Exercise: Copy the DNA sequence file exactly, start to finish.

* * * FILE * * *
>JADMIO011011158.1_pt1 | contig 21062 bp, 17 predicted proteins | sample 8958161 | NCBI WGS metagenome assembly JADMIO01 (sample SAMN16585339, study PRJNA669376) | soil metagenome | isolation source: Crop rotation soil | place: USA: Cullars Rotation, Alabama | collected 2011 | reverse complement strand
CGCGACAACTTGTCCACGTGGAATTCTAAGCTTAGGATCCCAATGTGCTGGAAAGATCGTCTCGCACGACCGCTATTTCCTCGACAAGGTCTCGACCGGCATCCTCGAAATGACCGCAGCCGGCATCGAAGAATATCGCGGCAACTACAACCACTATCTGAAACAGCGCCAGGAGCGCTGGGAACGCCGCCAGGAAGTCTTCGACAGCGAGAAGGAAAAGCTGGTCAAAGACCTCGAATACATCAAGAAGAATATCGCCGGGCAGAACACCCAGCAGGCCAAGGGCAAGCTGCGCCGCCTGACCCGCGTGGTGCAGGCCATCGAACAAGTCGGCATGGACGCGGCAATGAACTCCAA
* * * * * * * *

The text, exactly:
>JADMIO011011158.1_pt1 | contig 21062 bp, 17 predicted proteins | sample 8958161 | NCBI WGS metagenome assembly JADMIO01 (sample SAMN16585339, study PRJNA669376) | soil metagenome | isolation source: Crop rotation soil | place: USA: Cullars Rotation, Alabama | collected 2011 | reverse complement strand
CGCGACAACTTGTCCACGTGGAATTCTAAGCTTAGGATCCCAATGTGCTGGAAAGATCGTCTCGCACGACCGCTATTTCCTCGACAAGGTCTCGACCGGCATCCTCGAAATGACCGCAGCCGGCATCGAAGAATATCGCGGCAACTACAACCACTATCTGAAACAGCGCCAGGAGCGCTGGGAACGCCGCCAGGAAGTCTTCGACAGCGAGAAGGAAAAGCTGGTCAAAGACCTCGAATACATCAAGAAGAATATCGCCGGGCAGAACACCCAGCAGGCCAAGGGCAAGCTGCGCCGCCTGACCCGCGTGGTGCAGGCCATCGAACAAGTCGGCATGGACGCGGCAATGAACTCCAA